The crackdown, according to Kurt, is “aimed at stirring fear to prevent workers elsewhere from demanding their rights … which are all written into law and the violation of which should be subject to prosecution. The biggest problem is that the bosses don’t regard the worker as a human being.”
The International Trade Union Confederation’s Global Rights Index for 2018 cited “intensified” state repression of Turkey’s independent labor movement and the lack of protection for workers’ rights. The index placed Turkey among the world’s worst 10 countries to work.
Turkey’s Workers’ Health and Work Safety Assembly reported 1,103 workplace deaths in the first seven months of 2018.
The airport stretches across nearly 77 million square meters of former forest and farmland near the Black Sea coast. A million trees were felled in the construction of the airport and a connecting motorway, according to government estimates.
Erdogan’s jet made a symbolic first landing in June ahead of his successful re-election bid, in which he campaigned on an infrastructure-building spree he says has improved Turks’ standard of living, created jobs and fueled economic growth, which has averaged nearly 7% annually this decade.
But the estimated $250 billion and Treasury guarantees for mega projects and other construction schemes have helped swell the country’s debt, created huge trade imbalances and wrecked budget discipline.
Ayse Acar Basaran, a lawmaker with the opposition Peoples’ Democratic Party, described the airport as “a plunder of nature whose tenders went to loyalist companies, violating workers’ rights and [causing] deaths."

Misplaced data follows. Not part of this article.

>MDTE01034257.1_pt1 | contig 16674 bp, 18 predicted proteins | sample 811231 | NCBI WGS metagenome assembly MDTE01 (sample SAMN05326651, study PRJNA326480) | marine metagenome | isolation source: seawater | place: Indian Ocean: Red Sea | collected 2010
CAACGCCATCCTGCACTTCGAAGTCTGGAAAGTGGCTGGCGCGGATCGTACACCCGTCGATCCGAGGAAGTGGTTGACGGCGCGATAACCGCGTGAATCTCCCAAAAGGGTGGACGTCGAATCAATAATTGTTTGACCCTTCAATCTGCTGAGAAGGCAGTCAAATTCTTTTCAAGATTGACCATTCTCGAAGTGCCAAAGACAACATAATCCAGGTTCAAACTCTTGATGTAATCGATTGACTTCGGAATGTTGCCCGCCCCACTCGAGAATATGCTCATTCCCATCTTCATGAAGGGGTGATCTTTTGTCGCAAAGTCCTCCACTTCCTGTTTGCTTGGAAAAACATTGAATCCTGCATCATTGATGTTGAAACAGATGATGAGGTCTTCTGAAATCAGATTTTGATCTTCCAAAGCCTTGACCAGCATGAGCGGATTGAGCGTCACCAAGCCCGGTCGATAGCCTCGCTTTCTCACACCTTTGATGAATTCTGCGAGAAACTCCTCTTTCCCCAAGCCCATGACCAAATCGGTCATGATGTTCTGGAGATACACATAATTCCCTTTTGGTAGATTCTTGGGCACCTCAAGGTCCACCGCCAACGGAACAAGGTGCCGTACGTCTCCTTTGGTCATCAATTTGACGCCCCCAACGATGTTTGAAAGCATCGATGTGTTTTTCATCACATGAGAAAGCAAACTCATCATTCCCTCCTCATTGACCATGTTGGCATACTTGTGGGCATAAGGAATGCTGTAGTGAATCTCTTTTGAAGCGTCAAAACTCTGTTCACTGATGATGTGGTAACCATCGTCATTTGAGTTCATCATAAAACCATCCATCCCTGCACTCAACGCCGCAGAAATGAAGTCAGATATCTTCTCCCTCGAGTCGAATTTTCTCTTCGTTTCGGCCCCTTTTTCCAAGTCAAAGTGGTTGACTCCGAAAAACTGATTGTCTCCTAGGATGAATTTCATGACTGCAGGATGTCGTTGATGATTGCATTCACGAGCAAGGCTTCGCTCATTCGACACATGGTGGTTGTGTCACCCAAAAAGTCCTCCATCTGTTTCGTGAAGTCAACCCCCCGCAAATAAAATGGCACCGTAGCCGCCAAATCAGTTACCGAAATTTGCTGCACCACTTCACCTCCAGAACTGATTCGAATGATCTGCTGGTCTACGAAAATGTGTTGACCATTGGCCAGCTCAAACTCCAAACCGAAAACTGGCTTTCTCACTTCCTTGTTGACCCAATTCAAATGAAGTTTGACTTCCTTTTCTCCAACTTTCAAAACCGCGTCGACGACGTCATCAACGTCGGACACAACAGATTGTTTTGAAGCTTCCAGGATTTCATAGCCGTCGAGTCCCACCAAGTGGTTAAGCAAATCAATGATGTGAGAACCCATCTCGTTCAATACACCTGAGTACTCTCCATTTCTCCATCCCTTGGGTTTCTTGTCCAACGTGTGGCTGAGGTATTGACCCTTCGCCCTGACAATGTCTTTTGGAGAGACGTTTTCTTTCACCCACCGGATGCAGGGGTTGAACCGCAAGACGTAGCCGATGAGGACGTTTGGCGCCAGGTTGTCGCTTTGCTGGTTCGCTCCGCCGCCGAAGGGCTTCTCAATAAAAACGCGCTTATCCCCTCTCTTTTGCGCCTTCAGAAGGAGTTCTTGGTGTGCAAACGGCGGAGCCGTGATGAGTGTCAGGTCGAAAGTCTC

Basaran said in an e-mailed statement, “Just for declaring, ‘We are not slaves,’ they have been branded ‘terrorists’ in order to distract from the workers’ justified demands.”
The Transportation Ministry said on Tuesday it was compelled to issue a statement after opposition lawmakers “attempted to turn this into a provocation."
The statement said, “This project is Turkey’s project of pride, and no one has the power to stop or obstruct it. As we promised our people, it will open Oct. 29, 2018, honored by our president, Recep Tayyip Erdogan.”
The ministry also said it had met with the consortium, which had in turn instructed the nearly 500 subcontractors to resolve any problems, but it denied shortcomings in hygiene, health, drinking water and food standards.
Unfortunately, the only reprieve for Turkey’s beleaguered workers may come if they lose their jobs in the economic slowdown. Already, the jobless rate is above 10%, inflation has hit a 15-year high and the lira lost as much as 60% of its value this year as the construction-fueled economy overheated.
Erdogan said last week he will have to shelve some of his grand projects as a savings measure to shore up the economy.
In the meantime, work grinds on at the airport. On Sunday, exhausted airport workers crammed into a city bus traveling on dust-covered roads on the outskirts of Istanbul. Those who found seats sat slumped over to sleep off their last shift. None would comment for this story, expressing concern for their jobs should they speak with the press.
Update: Sept. 19, 2018. This article was updated after 24 workers were jailed Wednesday.